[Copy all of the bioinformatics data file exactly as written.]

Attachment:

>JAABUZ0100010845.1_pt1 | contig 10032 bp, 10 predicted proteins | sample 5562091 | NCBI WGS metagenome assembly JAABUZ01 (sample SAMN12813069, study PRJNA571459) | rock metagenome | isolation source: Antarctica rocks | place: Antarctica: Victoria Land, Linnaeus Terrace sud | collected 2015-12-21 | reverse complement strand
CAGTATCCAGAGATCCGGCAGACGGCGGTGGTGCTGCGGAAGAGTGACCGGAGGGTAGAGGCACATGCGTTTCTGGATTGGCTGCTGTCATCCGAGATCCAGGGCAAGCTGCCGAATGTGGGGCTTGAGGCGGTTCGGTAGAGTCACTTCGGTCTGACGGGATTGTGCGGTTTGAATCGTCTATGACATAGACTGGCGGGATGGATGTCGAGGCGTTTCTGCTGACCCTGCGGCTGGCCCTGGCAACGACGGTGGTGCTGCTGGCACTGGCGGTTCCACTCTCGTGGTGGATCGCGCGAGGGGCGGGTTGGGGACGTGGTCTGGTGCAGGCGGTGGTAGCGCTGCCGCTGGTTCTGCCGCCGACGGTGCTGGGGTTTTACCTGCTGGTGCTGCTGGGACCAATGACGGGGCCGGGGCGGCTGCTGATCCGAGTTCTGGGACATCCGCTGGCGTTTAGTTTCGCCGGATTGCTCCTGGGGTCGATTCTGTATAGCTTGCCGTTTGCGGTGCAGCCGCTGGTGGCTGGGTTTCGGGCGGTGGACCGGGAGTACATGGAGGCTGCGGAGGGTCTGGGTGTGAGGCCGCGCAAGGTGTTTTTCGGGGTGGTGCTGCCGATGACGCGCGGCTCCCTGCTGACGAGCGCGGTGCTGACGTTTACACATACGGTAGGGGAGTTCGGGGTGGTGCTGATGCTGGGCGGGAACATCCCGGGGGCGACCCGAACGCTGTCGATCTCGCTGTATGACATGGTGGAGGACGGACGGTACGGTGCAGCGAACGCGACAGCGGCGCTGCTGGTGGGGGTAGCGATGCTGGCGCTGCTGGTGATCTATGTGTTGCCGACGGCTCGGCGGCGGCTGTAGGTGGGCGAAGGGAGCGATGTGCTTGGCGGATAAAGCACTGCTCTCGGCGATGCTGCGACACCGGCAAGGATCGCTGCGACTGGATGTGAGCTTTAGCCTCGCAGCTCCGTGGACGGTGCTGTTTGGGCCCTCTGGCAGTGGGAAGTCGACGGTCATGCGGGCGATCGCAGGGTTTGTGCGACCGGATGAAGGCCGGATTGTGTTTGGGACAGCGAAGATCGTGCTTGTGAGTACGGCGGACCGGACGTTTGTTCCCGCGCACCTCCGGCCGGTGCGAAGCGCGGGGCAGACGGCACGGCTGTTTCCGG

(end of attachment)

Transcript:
>JAABUZ0100010845.1_pt1 | contig 10032 bp, 10 predicted proteins | sample 5562091 | NCBI WGS metagenome assembly JAABUZ01 (sample SAMN12813069, study PRJNA571459) | rock metagenome | isolation source: Antarctica rocks | place: Antarctica: Victoria Land, Linnaeus Terrace sud | collected 2015-12-21 | reverse complement strand
CAGTATCCAGAGATCCGGCAGACGGCGGTGGTGCTGCGGAAGAGTGACCGGAGGGTAGAGGCACATGCGTTTCTGGATTGGCTGCTGTCATCCGAGATCCAGGGCAAGCTGCCGAATGTGGGGCTTGAGGCGGTTCGGTAGAGTCACTTCGGTCTGACGGGATTGTGCGGTTTGAATCGTCTATGACATAGACTGGCGGGATGGATGTCGAGGCGTTTCTGCTGACCCTGCGGCTGGCCCTGGCAACGACGGTGGTGCTGCTGGCACTGGCGGTTCCACTCTCGTGGTGGATCGCGCGAGGGGCGGGTTGGGGACGTGGTCTGGTGCAGGCGGTGGTAGCGCTGCCGCTGGTTCTGCCGCCGACGGTGCTGGGGTTTTACCTGCTGGTGCTGCTGGGACCAATGACGGGGCCGGGGCGGCTGCTGATCCGAGTTCTGGGACATCCGCTGGCGTTTAGTTTCGCCGGATTGCTCCTGGGGTCGATTCTGTATAGCTTGCCGTTTGCGGTGCAGCCGCTGGTGGCTGGGTTTCGGGCGGTGGACCGGGAGTACATGGAGGCTGCGGAGGGTCTGGGTGTGAGGCCGCGCAAGGTGTTTTTCGGGGTGGTGCTGCCGATGACGCGCGGCTCCCTGCTGACGAGCGCGGTGCTGACGTTTACACATACGGTAGGGGAGTTCGGGGTGGTGCTGATGCTGGGCGGGAACATCCCGGGGGCGACCCGAACGCTGTCGATCTCGCTGTATGACATGGTGGAGGACGGACGGTACGGTGCAGCGAACGCGACAGCGGCGCTGCTGGTGGGGGTAGCGATGCTGGCGCTGCTGGTGATCTATGTGTTGCCGACGGCTCGGCGGCGGCTGTAGGTGGGCGAAGGGAGCGATGTGCTTGGCGGATAAAGCACTGCTCTCGGCGATGCTGCGACACCGGCAAGGATCGCTGCGACTGGATGTGAGCTTTAGCCTCGCAGCTCCGTGGACGGTGCTGTTTGGGCCCTCTGGCAGTGGGAAGTCGACGGTCATGCGGGCGATCGCAGGGTTTGTGCGACCGGATGAAGGCCGGATTGTGTTTGGGACAGCGAAGATCGTGCTTGTGAGTACGGCGGACCGGACGTTTGTTCCCGCGCACCTCCGGCCGGTGCGAAGCGCGGGGCAGACGGCACGGCTGTTTCCGG